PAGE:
Fes­ti­val cel­e­brates cre­ativ­ity of down­sized dwellings

The Denver Post - - FRONT PAGE - By Joella Bau­mann

Kee­nes­burg will be­come the tem­po­rary tiny-home cap­i­tal of Col­orado this week­end, when 25 homes go on dis­play for those cu­ri­ous about down­siz­ing and liv­ing off the grid.

Bob Kamtz and his son Luke, who have a com­bined 30 years of ex­pe­ri­ence in cus­tom-home and cus­tom-cabi­netry build­ing, started their fam­ily tiny-home busi­ness in John­stown a year ago. Af­ter two months and thou­sands of hours, they put the fi­nal touches on their $120,000 pro­to­type Sun­day and drove the tiny home to the fes­ti­val grounds north­east of Den­ver.

“I love the cre­ative­ness and be­ing able to build for the wants and needs of peo­ple’s lives,” Kamtz said.

The 360-square-foot home fea­tures two be­d­rooms, a bath­room, liv­ing room, kitchen, two tele­vi­sions and even a doggie door that leads out to a doggie deck. They be­lieve the home could com­fort­ably house two or three peo­ple — and, for shorter pe­ri­ods, up to six.

“It’s move-in ready — just bring your per­sonal be­long­ings,” Luke said.

The Col­orado Tiny Homes Fes­ti­val runs Fri­day through Sun­day at The Wild An­i­mal Sanc­tu­ary. Most of the builders are from Col­orado, but some are from as far away as New Mex­ico and Alabama. Seven­teen other com­pa­nies, as well as ed­u­ca­tional speak­ers, will be on hand to help con­sumers learn all the ins and outs about the process of go­ing tiny. Part of the pro­ceeds will ben­e­fit the sanc­tu­ary, and at­ten­dees will also get a dis­count on en­trance to the park.

Tiny homes are gain­ing in pop­u­lar­ity as more peo­ple seek ways to re­duce their im­pact on the en­vi­ron­ment while liv­ing more eco­nom­i­cally, or­ga­niz­ers said. Al­though the idea is about liv­ing more eco-friendly and down­siz­ing, what con­sumers lose in square footage they gain in flair.

“This is still so new, but it’s get­ting harder to af­ford tra­di­tional hous­ing, and more and more peo­ple are in­ter­ested in tiny liv­ing,” said Elis­a­beth Mon­aghan, a mar­keter for the fes­ti­val.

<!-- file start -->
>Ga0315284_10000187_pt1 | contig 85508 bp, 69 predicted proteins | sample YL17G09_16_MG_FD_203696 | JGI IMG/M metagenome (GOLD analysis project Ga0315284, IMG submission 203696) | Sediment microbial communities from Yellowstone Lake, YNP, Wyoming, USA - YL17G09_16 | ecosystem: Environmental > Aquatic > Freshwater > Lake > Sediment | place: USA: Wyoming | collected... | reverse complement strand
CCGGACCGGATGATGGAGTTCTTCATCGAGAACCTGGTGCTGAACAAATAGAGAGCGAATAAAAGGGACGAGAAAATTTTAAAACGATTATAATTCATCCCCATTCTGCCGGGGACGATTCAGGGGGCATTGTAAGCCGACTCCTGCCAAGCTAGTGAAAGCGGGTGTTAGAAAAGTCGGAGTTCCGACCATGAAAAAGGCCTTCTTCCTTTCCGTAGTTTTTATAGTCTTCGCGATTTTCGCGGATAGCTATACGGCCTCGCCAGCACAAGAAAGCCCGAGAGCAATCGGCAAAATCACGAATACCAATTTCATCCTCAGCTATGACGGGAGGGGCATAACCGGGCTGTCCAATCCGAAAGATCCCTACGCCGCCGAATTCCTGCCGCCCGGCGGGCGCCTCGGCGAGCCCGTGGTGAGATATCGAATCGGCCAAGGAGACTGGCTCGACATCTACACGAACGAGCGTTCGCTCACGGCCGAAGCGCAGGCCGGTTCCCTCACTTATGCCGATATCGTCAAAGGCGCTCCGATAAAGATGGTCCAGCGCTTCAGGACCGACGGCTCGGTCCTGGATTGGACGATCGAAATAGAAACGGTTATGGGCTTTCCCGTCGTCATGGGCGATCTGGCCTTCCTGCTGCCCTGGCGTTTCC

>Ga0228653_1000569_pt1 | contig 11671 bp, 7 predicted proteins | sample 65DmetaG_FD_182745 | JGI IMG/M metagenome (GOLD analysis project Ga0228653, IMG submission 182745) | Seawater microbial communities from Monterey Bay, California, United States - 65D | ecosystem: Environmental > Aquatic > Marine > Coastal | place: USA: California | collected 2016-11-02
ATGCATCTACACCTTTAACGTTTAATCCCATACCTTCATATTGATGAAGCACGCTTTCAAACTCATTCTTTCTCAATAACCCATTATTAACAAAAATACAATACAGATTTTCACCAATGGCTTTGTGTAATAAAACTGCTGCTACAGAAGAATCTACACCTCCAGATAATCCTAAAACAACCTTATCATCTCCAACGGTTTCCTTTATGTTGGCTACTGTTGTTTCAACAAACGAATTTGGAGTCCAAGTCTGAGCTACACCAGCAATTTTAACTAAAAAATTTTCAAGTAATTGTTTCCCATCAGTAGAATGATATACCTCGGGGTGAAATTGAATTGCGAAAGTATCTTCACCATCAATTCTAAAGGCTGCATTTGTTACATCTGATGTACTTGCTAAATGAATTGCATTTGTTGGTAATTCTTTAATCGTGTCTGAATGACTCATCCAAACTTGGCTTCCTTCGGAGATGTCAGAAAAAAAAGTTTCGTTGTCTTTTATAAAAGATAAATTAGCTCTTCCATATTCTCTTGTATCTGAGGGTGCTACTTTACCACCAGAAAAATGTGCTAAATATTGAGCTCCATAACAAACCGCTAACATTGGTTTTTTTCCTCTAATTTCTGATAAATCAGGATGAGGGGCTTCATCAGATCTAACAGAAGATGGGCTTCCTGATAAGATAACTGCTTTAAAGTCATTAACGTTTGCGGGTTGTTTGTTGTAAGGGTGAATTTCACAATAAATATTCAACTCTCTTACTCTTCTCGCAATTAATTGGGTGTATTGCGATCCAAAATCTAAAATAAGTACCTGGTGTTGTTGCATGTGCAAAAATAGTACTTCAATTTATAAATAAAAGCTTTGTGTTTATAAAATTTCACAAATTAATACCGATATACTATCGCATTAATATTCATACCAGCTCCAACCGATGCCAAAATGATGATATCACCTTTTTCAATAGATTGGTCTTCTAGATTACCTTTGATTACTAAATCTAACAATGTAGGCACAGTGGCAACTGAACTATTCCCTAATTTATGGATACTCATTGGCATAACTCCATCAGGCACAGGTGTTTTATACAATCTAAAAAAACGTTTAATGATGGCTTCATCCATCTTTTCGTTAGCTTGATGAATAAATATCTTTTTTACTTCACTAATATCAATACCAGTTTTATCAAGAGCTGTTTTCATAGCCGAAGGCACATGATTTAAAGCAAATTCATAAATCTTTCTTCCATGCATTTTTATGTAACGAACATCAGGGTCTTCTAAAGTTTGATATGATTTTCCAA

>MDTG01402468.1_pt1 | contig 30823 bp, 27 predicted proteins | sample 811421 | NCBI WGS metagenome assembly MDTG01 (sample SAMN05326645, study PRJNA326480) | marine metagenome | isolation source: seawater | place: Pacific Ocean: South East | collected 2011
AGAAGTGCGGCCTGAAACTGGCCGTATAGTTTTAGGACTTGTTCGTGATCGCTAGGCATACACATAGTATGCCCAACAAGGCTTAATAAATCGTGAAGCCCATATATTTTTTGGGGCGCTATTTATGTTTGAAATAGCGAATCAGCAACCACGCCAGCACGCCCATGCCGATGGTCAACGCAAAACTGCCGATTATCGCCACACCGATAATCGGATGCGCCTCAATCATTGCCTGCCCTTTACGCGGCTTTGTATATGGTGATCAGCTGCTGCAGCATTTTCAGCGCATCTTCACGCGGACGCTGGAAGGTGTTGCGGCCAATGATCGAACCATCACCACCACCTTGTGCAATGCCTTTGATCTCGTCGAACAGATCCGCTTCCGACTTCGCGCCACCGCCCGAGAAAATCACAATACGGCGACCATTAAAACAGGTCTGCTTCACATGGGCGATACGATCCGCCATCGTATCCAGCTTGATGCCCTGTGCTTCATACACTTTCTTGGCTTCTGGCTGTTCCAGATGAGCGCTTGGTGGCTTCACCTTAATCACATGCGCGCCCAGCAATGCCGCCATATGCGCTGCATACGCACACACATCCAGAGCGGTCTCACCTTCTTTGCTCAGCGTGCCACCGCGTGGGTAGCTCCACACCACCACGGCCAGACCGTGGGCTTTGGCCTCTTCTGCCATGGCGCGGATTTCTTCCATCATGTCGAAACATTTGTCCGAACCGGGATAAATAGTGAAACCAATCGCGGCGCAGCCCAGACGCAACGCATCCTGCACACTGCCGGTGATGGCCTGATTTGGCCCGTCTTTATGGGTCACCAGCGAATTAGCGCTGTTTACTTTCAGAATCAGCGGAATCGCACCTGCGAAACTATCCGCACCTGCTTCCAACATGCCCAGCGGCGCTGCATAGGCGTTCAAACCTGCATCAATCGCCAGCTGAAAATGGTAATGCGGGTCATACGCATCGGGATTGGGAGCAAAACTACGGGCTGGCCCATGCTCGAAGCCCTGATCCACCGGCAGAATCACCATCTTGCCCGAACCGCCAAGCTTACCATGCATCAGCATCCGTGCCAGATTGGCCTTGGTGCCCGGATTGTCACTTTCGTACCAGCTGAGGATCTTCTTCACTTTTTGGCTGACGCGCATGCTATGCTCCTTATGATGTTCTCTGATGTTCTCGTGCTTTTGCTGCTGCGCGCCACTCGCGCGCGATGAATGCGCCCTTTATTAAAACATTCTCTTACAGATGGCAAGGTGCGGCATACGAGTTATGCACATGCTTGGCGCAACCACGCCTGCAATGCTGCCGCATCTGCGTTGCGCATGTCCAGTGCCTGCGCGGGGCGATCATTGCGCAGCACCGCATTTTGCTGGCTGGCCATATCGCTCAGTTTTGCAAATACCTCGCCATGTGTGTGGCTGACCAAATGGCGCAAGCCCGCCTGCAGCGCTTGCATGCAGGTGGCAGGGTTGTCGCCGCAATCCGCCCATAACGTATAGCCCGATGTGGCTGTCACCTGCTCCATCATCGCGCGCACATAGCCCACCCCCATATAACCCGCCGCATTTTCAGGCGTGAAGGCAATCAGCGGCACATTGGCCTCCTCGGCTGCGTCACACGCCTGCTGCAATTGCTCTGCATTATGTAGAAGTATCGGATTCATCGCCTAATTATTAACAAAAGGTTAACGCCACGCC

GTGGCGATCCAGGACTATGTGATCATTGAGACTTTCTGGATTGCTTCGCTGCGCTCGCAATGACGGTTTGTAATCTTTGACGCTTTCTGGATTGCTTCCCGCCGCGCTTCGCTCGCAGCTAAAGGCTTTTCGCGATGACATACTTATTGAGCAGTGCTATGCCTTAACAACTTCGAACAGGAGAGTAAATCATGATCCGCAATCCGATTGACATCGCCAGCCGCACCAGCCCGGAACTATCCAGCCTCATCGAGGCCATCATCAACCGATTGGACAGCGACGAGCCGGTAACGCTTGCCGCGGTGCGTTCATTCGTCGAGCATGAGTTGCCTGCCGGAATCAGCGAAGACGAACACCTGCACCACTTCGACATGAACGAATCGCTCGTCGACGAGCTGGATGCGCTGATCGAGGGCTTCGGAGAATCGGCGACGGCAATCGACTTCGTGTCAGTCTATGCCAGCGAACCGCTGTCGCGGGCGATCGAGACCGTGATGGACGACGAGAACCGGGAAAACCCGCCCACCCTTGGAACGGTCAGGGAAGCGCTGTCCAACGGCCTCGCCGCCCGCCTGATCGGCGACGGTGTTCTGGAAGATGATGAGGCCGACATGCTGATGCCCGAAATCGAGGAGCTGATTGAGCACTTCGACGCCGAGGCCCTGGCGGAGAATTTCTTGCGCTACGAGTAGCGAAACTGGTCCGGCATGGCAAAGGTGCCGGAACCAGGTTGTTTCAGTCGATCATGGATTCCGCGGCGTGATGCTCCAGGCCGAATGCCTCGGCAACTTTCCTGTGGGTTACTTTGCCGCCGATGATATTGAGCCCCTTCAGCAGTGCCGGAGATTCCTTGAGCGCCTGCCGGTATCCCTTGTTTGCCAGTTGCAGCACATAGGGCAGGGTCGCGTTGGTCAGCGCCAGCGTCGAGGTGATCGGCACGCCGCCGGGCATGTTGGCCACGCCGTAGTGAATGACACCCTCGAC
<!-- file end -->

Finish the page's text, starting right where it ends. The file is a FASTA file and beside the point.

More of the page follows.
The con­sen­sus on what’s tiny is 400 square feet or less. But Art Loubach, co-founder of the fes­ti­val and owner of Ein­styne Tiny Homes, said the new­est trend in tiny homes is to build

them all the way up to 600 square feet. This is still a far cry from the av­er­age home size of 2,000 to 3,000 square feet.

Loubach said peo­ple most in­ter­ested in tiny homes are mil­len­ni­als, empty-nesters and seek­ers of an in­ex­pen­sive va­ca­tion home that can dou­ble as a short-term rental.

“This is not just an event for builders and lookie- loos,” Loubach said. “Here, peo­ple want to learn about, buy and build tiny homes.”

Bryan Booth, of Har­mony Tiny Homes in Ox­ford, Ala., has been build­ing homes since 1999 and jumped into the tiny-home busi­ness last year.

“I’ve been fas­ci­nated with small struc­tures for a long time. I’ve wanted to do tiny build­ing be­cause it’s cre­ative and in­ven­tive,” Booth said. “You have to think 3-D, cu­bi­cally, in­stead of 2-D. Things have two to three uses that way.”

Pho­tos by RJ San­gosti, The Den­ver Post

Half-pint houses start to ar­rive Thurs­day for the Col­orado Tiny Homes Fes­ti­val at The Wild An­i­mal Sanc­tu­ary in Kee­nes­burg, north­east of Den­ver. The event, pro­ceeds from which will go to the sanc­tu­ary, will run Fri­day through Sun­day.

Twenty-five res­i­dences, such as this one by Kamtz Tiny Home Com­pany, will be on dis­play at this week­end’s event, which will also fea­ture ed­u­ca­tional speak­ers.

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